Brad was just completing his divorce after having been married for over 25 years. He had not dated in what seemed like forever to him, and had no idea how to start. "How do you start a new relationship?" he asked me in our counseling session.
"What are you most concerned about?" I asked.
"Sex," he answered.
"What about sex?" I asked.
Pause...."Well...performance. What if I can't perform? What if I'm too nervous to perform?"
"Okay. Let's start with sex."
In the many years that I've been counseling, I've discovered that the one mistake people make in starting a new relationship is to have sex too soon. There are many reasons why people have sex too soon: they think it will create deeper intimacy, they are just in it for the conquest, they are afraid of rejection if they say no, they get physically carried away, they like sex. Let's take the example of Yvonne.
Yvonne is a lovely young woman in her middle thirties who wants to get married and have children. She has no trouble meeting men, but the relationships don't last. In fact, they rarely even get started.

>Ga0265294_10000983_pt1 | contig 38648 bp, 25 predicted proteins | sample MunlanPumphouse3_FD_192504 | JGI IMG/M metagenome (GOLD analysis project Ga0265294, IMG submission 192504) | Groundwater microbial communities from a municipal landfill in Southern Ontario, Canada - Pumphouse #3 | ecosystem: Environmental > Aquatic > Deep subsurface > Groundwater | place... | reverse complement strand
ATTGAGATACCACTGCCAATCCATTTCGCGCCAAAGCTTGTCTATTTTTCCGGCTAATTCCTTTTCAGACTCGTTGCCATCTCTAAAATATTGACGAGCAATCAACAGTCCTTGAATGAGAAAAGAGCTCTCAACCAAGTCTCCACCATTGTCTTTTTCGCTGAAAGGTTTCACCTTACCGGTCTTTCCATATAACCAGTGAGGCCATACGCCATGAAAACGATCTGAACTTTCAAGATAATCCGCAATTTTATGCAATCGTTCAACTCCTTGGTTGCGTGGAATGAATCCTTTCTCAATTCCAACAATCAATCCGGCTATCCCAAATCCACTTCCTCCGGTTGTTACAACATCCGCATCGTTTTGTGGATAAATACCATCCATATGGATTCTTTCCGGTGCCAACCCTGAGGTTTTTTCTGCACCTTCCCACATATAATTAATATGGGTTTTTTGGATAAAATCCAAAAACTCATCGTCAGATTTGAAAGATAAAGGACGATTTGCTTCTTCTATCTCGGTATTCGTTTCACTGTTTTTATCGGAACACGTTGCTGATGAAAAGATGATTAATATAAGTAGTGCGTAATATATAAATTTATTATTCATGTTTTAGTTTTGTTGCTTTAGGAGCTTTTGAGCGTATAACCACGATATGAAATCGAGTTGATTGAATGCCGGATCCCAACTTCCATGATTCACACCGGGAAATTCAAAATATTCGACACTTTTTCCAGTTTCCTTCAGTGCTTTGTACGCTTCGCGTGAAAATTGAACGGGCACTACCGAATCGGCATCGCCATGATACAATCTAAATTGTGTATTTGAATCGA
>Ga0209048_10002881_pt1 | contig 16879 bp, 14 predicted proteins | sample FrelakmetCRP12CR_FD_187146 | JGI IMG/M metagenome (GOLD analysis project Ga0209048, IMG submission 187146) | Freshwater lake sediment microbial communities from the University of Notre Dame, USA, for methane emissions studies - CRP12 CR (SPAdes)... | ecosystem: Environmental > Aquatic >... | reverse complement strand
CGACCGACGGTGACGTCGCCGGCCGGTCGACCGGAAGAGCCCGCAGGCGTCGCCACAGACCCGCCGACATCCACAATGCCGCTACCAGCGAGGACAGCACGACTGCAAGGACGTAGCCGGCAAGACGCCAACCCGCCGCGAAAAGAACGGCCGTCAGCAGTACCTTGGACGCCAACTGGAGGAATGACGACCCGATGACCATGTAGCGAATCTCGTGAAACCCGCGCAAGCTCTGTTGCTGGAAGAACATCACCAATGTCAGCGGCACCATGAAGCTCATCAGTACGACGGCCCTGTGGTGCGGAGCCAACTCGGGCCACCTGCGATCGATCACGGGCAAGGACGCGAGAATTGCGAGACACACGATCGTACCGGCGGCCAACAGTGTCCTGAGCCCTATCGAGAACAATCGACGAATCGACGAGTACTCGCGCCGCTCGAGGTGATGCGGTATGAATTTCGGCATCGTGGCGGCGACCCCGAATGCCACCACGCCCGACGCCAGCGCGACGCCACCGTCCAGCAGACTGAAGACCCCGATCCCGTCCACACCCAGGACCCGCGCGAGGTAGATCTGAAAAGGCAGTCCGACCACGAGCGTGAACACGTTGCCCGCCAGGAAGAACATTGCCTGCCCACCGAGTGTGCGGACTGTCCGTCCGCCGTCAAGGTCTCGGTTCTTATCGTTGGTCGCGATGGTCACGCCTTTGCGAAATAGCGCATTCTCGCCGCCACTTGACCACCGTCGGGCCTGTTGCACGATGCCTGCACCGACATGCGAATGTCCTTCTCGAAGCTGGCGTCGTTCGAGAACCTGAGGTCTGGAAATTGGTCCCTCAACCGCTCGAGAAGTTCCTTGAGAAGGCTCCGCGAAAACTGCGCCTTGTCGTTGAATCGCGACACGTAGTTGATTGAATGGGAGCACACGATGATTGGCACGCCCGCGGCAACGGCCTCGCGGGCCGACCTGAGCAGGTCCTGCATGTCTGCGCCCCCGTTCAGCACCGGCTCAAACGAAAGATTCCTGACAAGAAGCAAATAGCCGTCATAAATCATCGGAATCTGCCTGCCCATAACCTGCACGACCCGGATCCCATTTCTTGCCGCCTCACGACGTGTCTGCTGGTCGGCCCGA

The problem is that Yvonne often believes what men say to her early on in the relationship. The last man she dated a couple of months ago, came on very strong. He told her on the first date how wonderful she was, how he had rarely met anyone like her. When he came on sexually, she resisted, although she was turned on and attracted to him. He suavely said to her "I bet you're worried that if we have sex I won't call you again." "Right," she said. "That's exactly what I'm worried about." Well, he answered, "I'm not that kind of man. Can't you tell that we're really connected to each other? I haven't had such a good time in years! Of course I want to see you again!" Yvonne agreed that they were having a wonderful time. She put aside her inner warning signals and had sex with him. Sure enough, he never called her again.
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